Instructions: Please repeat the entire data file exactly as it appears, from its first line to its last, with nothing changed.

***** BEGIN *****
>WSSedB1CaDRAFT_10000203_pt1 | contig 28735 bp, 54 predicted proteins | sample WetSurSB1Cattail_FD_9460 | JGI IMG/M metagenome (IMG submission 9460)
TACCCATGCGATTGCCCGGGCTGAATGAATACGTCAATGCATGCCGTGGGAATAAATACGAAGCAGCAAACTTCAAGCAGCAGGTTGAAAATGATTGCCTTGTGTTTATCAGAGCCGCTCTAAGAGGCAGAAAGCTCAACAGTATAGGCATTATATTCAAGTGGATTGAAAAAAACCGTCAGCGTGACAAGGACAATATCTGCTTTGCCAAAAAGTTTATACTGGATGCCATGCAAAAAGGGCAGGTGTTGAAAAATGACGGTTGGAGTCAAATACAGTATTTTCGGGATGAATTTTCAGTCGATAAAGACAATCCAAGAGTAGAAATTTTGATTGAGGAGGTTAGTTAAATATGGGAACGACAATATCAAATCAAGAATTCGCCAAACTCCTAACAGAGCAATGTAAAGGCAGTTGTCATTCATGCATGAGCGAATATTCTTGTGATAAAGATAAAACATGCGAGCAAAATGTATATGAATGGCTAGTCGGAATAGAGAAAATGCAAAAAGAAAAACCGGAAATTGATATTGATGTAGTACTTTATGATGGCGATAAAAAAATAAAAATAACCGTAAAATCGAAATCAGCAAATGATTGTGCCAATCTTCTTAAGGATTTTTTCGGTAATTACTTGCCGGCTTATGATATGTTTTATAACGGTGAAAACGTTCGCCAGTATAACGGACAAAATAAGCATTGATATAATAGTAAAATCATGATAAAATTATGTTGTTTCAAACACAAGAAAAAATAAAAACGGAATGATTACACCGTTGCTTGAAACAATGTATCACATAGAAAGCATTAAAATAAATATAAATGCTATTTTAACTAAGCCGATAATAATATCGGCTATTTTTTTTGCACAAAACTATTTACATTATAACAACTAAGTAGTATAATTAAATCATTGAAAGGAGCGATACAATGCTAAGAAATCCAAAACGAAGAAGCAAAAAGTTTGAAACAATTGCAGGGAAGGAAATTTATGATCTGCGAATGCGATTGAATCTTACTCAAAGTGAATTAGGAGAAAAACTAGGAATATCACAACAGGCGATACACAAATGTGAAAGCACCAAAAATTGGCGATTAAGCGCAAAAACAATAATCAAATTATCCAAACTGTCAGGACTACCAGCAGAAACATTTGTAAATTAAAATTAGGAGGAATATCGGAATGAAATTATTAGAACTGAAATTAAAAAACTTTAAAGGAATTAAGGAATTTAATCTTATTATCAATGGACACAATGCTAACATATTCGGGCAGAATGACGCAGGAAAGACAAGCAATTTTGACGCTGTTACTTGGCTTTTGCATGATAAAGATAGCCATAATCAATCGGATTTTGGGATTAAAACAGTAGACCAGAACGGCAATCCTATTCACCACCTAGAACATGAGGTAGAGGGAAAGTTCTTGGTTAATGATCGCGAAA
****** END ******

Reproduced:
>WSSedB1CaDRAFT_10000203_pt1 | contig 28735 bp, 54 predicted proteins | sample WetSurSB1Cattail_FD_9460 | JGI IMG/M metagenome (IMG submission 9460)
TACCCATGCGATTGCCCGGGCTGAATGAATACGTCAATGCATGCCGTGGGAATAAATACGAAGCAGCAAACTTCAAGCAGCAGGTTGAAAATGATTGCCTTGTGTTTATCAGAGCCGCTCTAAGAGGCAGAAAGCTCAACAGTATAGGCATTATATTCAAGTGGATTGAAAAAAACCGTCAGCGTGACAAGGACAATATCTGCTTTGCCAAAAAGTTTATACTGGATGCCATGCAAAAAGGGCAGGTGTTGAAAAATGACGGTTGGAGTCAAATACAGTATTTTCGGGATGAATTTTCAGTCGATAAAGACAATCCAAGAGTAGAAATTTTGATTGAGGAGGTTAGTTAAATATGGGAACGACAATATCAAATCAAGAATTCGCCAAACTCCTAACAGAGCAATGTAAAGGCAGTTGTCATTCATGCATGAGCGAATATTCTTGTGATAAAGATAAAACATGCGAGCAAAATGTATATGAATGGCTAGTCGGAATAGAGAAAATGCAAAAAGAAAAACCGGAAATTGATATTGATGTAGTACTTTATGATGGCGATAAAAAAATAAAAATAACCGTAAAATCGAAATCAGCAAATGATTGTGCCAATCTTCTTAAGGATTTTTTCGGTAATTACTTGCCGGCTTATGATATGTTTTATAACGGTGAAAACGTTCGCCAGTATAACGGACAAAATAAGCATTGATATAATAGTAAAATCATGATAAAATTATGTTGTTTCAAACACAAGAAAAAATAAAAACGGAATGATTACACCGTTGCTTGAAACAATGTATCACATAGAAAGCATTAAAATAAATATAAATGCTATTTTAACTAAGCCGATAATAATATCGGCTATTTTTTTTGCACAAAACTATTTACATTATAACAACTAAGTAGTATAATTAAATCATTGAAAGGAGCGATACAATGCTAAGAAATCCAAAACGAAGAAGCAAAAAGTTTGAAACAATTGCAGGGAAGGAAATTTATGATCTGCGAATGCGATTGAATCTTACTCAAAGTGAATTAGGAGAAAAACTAGGAATATCACAACAGGCGATACACAAATGTGAAAGCACCAAAAATTGGCGATTAAGCGCAAAAACAATAATCAAATTATCCAAACTGTCAGGACTACCAGCAGAAACATTTGTAAATTAAAATTAGGAGGAATATCGGAATGAAATTATTAGAACTGAAATTAAAAAACTTTAAAGGAATTAAGGAATTTAATCTTATTATCAATGGACACAATGCTAACATATTCGGGCAGAATGACGCAGGAAAGACAAGCAATTTTGACGCTGTTACTTGGCTTTTGCATGATAAAGATAGCCATAATCAATCGGATTTTGGGATTAAAACAGTAGACCAGAACGGCAATCCTATTCACCACCTAGAACATGAGGTAGAGGGAAAGTTCTTGGTTAATGATCGCGAAA